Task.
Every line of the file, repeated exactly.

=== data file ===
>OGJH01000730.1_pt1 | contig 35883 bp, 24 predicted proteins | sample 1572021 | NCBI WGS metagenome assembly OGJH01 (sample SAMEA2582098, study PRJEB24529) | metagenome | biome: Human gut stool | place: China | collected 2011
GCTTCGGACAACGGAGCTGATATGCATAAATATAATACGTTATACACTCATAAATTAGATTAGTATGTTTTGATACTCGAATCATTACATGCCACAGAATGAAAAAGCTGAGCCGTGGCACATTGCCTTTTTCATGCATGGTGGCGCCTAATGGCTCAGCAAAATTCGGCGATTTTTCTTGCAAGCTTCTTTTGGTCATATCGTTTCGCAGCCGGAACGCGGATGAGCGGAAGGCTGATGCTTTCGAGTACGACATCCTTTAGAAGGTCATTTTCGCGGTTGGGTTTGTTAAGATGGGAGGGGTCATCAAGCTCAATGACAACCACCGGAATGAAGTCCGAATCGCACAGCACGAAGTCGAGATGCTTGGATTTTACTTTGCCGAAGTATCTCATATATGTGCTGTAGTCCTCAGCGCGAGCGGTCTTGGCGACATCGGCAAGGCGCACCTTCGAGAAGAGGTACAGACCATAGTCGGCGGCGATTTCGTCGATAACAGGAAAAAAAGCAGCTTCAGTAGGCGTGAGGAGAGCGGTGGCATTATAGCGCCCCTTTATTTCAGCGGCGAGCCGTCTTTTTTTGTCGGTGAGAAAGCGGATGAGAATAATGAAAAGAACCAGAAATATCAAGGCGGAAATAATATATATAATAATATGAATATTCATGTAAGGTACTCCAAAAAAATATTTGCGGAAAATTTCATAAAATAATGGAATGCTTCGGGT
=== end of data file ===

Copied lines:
>OGJH01000730.1_pt1 | contig 35883 bp, 24 predicted proteins | sample 1572021 | NCBI WGS metagenome assembly OGJH01 (sample SAMEA2582098, study PRJEB24529) | metagenome | biome: Human gut stool | place: China | collected 2011
GCTTCGGACAACGGAGCTGATATGCATAAATATAATACGTTATACACTCATAAATTAGATTAGTATGTTTTGATACTCGAATCATTACATGCCACAGAATGAAAAAGCTGAGCCGTGGCACATTGCCTTTTTCATGCATGGTGGCGCCTAATGGCTCAGCAAAATTCGGCGATTTTTCTTGCAAGCTTCTTTTGGTCATATCGTTTCGCAGCCGGAACGCGGATGAGCGGAAGGCTGATGCTTTCGAGTACGACATCCTTTAGAAGGTCATTTTCGCGGTTGGGTTTGTTAAGATGGGAGGGGTCATCAAGCTCAATGACAACCACCGGAATGAAGTCCGAATCGCACAGCACGAAGTCGAGATGCTTGGATTTTACTTTGCCGAAGTATCTCATATATGTGCTGTAGTCCTCAGCGCGAGCGGTCTTGGCGACATCGGCAAGGCGCACCTTCGAGAAGAGGTACAGACCATAGTCGGCGGCGATTTCGTCGATAACAGGAAAAAAAGCAGCTTCAGTAGGCGTGAGGAGAGCGGTGGCATTATAGCGCCCCTTTATTTCAGCGGCGAGCCGTCTTTTTTTGTCGGTGAGAAAGCGGATGAGAATAATGAAAAGAACCAGAAATATCAAGGCGGAAATAATATATATAATAATATGAATATTCATGTAAGGTACTCCAAAAAAATATTTGCGGAAAATTTCATAAAATAATGGAATGCTTCGGGT